Sunday Sermon for October 18, 2020, the Twenty-ninth Sunday in Ordinary Time, Year A
Readings: Is 45: 1, 4-6; 1 Thes 1:1-5b; Mt 22:15-21
In the second reading today St. Paul thanks God for the people of Thessalonica knowing “how you were chosen.” This might seem a bit strange, but obviously, St. Paul is recognizing that something was not average, typical, or natural about the way these people had come to faith in Jesus. In fact, St. Paul goes on to say: “For our Gospel did not come to you in word alone, but also in power, and in the Holy Spirit, and with much conviction.” These people were convicted deep within themselves because the Holy Spirit filled them with His grace and power. So, they not only believed what was taught to them about our Lord, but they acted on it, they lived it.
We see something similar in the first reading today when God speaks through the Prophet Isaiah to Cyrus, the pagan man who became the Emperor of Persia. The Lord reveals that for the sake of Jacob, His servant, and Israel, His chosen one, God called Cyrus by name, though Cyrus did not know the Lord. It is Cyrus who sent the Israelites back to rebuild Jerusalem and the Temple of the Lord. Although Cyrus was not Jewish, God put a reverence and respect for the Chosen People into the heart of the Emperor. His rising to power was not average, typical, or normal; God called him, and Cyrus acted on what had been revealed to him.
We can contrast these out of the ordinary calls of the Thessalonians and of Cyrus with the more ordinary call of the Pharisees. Cyrus was a politician who had to run an empire, but was convicted deeply to do the will of God. The Pharisees, on the other hand, were religious men who seem to be deeply convicted about worldly or political concerns rather than the concerns of God. Undoubtedly, these were good men who wanted to serve the Lord, but they wanted to serve the Lord on their own terms rather than allow the Holy Spirit to lead them.
Over the centuries we have had the same problem in the Church. We have good men who want to become priests, but then ambition bites them and they become more focused on their “career” than their vocation. Somehow, the Holy Spirit is kept at bay and these men do not allow themselves to be deeply convicted regarding the Faith. If they are truly good men, they will not deny the Faith, but their concern is far more for political correctness and personal gain than for the glory of God and the good of souls.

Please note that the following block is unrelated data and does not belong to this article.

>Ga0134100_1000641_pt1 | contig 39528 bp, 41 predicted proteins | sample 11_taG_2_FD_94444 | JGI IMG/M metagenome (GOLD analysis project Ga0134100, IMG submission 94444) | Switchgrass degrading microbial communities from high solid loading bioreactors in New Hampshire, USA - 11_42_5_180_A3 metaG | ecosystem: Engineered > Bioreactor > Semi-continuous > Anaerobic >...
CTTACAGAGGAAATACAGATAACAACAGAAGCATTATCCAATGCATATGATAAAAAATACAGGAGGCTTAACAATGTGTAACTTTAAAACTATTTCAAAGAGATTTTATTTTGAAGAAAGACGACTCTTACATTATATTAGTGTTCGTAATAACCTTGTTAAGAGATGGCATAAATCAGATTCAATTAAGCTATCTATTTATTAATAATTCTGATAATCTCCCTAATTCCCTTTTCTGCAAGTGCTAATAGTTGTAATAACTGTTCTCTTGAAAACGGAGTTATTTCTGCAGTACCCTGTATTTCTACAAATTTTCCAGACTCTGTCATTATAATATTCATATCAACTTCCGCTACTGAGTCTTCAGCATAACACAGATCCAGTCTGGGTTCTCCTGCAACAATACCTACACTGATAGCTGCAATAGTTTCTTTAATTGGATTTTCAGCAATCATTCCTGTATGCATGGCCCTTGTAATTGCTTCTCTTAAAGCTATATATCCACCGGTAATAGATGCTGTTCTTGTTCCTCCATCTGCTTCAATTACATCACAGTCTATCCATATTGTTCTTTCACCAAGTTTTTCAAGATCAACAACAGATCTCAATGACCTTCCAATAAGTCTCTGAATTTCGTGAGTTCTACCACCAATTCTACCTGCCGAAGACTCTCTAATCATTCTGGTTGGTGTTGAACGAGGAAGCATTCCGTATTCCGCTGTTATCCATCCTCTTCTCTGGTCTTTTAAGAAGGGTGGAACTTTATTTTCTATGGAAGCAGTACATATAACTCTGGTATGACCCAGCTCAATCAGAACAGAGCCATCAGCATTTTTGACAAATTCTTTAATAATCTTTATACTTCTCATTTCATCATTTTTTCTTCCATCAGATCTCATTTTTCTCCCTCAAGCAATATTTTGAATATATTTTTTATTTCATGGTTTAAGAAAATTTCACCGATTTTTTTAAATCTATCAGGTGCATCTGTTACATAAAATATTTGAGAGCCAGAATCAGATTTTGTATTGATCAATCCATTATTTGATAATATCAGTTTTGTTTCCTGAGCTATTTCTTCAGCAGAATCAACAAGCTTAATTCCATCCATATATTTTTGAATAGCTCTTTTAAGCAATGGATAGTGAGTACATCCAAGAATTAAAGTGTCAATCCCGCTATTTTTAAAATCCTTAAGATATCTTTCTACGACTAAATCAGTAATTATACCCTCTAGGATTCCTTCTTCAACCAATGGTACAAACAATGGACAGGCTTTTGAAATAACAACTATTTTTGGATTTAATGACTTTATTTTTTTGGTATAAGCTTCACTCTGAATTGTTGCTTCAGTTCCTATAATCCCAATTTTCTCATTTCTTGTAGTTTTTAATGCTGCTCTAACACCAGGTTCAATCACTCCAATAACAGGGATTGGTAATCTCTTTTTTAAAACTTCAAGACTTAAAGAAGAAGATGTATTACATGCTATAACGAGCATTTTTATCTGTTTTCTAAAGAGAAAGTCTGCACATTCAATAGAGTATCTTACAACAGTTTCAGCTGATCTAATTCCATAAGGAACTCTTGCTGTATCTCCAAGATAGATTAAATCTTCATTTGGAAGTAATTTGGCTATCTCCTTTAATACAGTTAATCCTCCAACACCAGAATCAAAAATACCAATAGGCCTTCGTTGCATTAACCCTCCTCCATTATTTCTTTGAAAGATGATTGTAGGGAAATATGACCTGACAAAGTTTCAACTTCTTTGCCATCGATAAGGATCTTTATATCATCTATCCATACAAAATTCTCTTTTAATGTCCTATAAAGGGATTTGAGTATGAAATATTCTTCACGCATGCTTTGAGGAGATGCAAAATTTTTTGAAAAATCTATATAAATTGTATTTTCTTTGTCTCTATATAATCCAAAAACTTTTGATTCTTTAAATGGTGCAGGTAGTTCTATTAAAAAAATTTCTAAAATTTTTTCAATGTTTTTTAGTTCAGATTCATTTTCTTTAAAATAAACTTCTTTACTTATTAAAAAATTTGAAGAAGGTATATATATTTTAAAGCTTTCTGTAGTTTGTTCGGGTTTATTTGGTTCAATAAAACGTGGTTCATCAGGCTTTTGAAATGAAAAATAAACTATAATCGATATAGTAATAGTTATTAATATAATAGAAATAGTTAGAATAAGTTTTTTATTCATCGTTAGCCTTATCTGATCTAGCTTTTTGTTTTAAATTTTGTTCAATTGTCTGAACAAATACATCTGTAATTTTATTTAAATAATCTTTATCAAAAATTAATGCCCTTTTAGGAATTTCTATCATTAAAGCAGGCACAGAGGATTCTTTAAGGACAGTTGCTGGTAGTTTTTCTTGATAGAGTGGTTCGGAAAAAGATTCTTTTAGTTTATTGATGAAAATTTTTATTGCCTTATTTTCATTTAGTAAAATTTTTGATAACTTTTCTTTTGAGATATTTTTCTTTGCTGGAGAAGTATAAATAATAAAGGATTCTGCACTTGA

Of course, this is not limited to the hierarchy. Coupled with the politically motivated clerics are the laity who use their money or position to influence decisions according to their desires. Again, although buildings may be built or programs launched, it is far more for personal gain than for the glory of God or the salvation of souls.
One of the perennial tragedies that exists in the Church, and I am sure it existed in Judaism before the Church came to be, is the problem St. Stephen addressed to the people immediately before they stoned him to death: “Stiff necked people, uncircumcised in heart and ears, you always resist the Holy Spirit.” God raised up Saints who, like the Thessalonians, received the Gospel with deep conviction, with power, and the Holy Spirit. There are not many Saints who have not been persecuted by the Bishops, the priests, and the people. Surely, there are some who love the Saints and allow the Holy Spirit to operate in them, but often these are the ones the politically correct crowd would think to be beneath them.
Recall that our Lord told the Jewish leaders that tax collectors and prostitutes were entering the Kingdom of God before them. The sinners, the outcasts of the world, believed in St. John the Baptist and in Jesus; they were convicted, they gave up their sinful life, and they wanted to live out their call. Sadly, nothing has changed. When the Holy Spirit deeply convicts someone, we tend to ignore them, look down on them, or come up with some reason why we do not need to listen or change.
We are living in an extraordinary time and it will require extraordinary virtue to persevere. God could have created you at some other time in history, but He chose to create you now. He has called you! Are you willing to allow the Holy Spirit to operate in you with His divine power? Are you willing to give God what is God’s? Too many fawn over Caesar for personal gain. Give to God what is God’s! Allow the Holy Spirit to convict you, His chosen one, to live for the glory of God and the salvation of souls.
Fr. Altier’s column appears regularly in The Wanderer, a national Catholic weekly published in St. Paul, Minn. For information about subscribing to The Wanderer, please visit www.thewandererpress.com.